Although Maia Kobabe is both the most banned author in America, and the Comics Industry’s Co-Person of the year, e have also found time to work on a new graphic novel about exploring gender.

According to Publishers Weekly, Saachi’s Stories will be published in Spring 2025 by Scholastic’s Graphix imprint.  Kobabe will write and artist Lucky Srikumar will co-write the book, which is described as a coming of age middle-grade graphic novel about “aspiring author Saachi, who struggles to navigate changing social dynamics and her evolving identity, as her friends start coupling up and everybody else seems to fit neatly into a boy/girl binary.”

Srikumar’s work can be found on Patreon and Instagram.

The book was acquired in a six figure auction by editor David Levithan and agented by Emily Mitchell at Wernick & Pratt, and e ‘grammed about the news.

The whirlwind continues: I sold my second book, SAACHI’S STORIES, due out from @graphixbooks in 2025! I co-wrote this book with my wonderful, smart, hot, funny, talented friend Lucky Srikumar. You can find them on instagram @diamoric.comix and @luckswats. We’ve both been working on this book since mid 2020, and I am so excited to finally tell you about it, and share it with the world in a couple years! This book is fiction, and it’s aimed at a younger audience than Gender Queer but it is once again about a character wrestling with gender, identity, and sexuality, this time in the crucible of junior high. I will probably post updates and progress reports on my patreon over the course of the next year– our final art deadline is January 2024! Thank you for all the support, and I hope you love this new book when it comes out. ✍️✨”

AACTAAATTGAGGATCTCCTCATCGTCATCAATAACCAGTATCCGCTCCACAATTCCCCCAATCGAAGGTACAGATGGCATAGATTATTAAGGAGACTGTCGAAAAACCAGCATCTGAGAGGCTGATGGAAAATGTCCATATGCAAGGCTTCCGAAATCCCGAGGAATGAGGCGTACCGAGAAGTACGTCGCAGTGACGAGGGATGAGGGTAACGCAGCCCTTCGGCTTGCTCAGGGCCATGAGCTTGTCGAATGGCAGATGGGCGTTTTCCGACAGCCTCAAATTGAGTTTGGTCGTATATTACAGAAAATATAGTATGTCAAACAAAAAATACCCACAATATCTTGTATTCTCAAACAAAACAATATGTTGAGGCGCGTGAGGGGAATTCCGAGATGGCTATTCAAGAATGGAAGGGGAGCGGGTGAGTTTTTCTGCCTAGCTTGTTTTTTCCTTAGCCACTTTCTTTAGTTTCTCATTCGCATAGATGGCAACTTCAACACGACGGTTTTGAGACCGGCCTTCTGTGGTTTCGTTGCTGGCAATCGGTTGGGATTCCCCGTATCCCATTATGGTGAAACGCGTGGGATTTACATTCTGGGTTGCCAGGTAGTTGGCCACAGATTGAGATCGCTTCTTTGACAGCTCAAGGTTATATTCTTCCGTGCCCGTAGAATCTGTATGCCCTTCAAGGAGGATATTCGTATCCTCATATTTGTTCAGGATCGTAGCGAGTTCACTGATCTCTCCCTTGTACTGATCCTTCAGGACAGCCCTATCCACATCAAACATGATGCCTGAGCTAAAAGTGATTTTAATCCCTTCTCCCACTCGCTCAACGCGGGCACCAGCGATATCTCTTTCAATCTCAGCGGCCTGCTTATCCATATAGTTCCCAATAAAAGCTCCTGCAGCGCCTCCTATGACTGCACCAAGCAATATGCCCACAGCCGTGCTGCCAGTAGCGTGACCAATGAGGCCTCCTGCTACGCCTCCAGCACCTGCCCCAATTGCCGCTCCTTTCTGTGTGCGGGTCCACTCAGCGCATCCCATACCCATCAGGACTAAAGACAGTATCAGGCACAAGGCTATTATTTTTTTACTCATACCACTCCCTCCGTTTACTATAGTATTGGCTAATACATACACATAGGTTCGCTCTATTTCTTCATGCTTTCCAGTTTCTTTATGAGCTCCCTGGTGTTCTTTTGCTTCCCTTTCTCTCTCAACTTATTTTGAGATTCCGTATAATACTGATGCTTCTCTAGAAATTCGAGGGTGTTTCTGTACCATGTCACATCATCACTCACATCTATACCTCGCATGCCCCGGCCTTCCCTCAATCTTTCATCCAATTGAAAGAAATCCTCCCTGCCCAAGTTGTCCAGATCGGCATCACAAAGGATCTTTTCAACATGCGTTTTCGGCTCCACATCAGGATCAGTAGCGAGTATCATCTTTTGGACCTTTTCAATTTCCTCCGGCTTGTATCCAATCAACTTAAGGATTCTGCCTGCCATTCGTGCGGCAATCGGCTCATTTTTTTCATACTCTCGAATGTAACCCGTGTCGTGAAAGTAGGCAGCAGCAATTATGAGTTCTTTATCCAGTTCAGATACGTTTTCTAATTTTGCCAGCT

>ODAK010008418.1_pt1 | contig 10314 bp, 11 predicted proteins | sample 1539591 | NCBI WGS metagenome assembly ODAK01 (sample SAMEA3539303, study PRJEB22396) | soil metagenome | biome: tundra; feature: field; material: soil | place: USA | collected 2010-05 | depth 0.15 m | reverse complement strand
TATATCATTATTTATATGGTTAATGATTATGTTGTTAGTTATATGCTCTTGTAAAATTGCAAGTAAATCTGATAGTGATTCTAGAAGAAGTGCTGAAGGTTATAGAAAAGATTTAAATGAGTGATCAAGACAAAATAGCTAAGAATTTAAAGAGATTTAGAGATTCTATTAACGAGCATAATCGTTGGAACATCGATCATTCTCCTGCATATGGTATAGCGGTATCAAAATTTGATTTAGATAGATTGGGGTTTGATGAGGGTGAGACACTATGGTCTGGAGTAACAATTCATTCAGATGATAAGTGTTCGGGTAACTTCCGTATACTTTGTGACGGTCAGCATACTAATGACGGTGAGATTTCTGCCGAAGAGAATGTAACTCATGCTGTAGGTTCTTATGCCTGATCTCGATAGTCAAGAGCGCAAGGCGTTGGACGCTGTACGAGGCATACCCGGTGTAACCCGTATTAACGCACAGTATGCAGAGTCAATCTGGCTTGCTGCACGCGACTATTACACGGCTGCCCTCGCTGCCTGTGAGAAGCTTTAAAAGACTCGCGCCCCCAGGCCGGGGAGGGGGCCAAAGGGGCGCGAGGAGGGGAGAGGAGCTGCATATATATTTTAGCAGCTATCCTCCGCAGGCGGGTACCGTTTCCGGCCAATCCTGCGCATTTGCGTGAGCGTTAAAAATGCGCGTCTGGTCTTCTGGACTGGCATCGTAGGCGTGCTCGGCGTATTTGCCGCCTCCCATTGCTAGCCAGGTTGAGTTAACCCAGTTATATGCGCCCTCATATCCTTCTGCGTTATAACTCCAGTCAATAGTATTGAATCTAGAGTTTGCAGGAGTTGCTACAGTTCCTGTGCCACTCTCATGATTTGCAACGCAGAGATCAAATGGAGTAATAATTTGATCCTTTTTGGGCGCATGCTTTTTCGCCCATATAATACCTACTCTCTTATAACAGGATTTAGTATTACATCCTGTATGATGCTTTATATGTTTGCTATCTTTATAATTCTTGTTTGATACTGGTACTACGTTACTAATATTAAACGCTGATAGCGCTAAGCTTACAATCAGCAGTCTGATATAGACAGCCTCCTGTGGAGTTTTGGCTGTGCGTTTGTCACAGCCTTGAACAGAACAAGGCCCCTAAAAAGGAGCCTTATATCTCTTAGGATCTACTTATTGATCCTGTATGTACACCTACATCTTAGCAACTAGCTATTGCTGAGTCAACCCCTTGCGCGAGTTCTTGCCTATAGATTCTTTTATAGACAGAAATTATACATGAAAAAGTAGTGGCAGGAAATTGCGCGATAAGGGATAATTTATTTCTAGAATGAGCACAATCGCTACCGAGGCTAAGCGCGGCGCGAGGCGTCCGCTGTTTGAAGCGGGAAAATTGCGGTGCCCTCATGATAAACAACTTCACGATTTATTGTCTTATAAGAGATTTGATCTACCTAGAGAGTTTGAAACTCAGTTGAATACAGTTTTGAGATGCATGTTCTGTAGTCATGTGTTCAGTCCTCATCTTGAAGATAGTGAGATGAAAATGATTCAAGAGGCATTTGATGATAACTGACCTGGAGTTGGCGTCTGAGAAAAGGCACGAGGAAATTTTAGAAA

Kobabe is best known, of course, for Gender Queer, eir first graphic novel, published by Oni/Lion Forge, an autobiographical tale of Kobabe’s own gender journey to being non-binary. (Kobabe uses e/em/eir pronouns.)  Over the last few years the book has become both an inspirational book for people looking to understand their gender, and a lightning rod for controversy, being removed from shelves in school lubraries and, increasingly, public libraries over purported “obscenity.”

Kobabe spoke about eir next book on eir spotlight panel at SPX, as reported by Brigid Alverson. 

“It was written mostly based on feedback I received when Gender Queer first came out,” Kobabe said, “from parents who would say, I read this and it was so useful, but my gender non-conforming child is like, 12, or 10, or 8, or 6, a little too young for this book. A lot of parents asked me, ‘Would you ever make an all-ages version of Gender Queer,’ and I was like, I don’t want to abridge my memoirs, but I could write a new book that hopefully is addressing what you’re asking me, which is, ‘I want a book about gender identity and sexuality, but that’s appropriate for a younger reader.’ So that’s what inspired me to want to work on the book.”

Despite the controversy over Gender Queer, the book has never been marketed as a children’s book, although it won an Alex Award from the ALA, which recognizes “books published for adults that hold crossover appeal for readers aged 12 to 18.”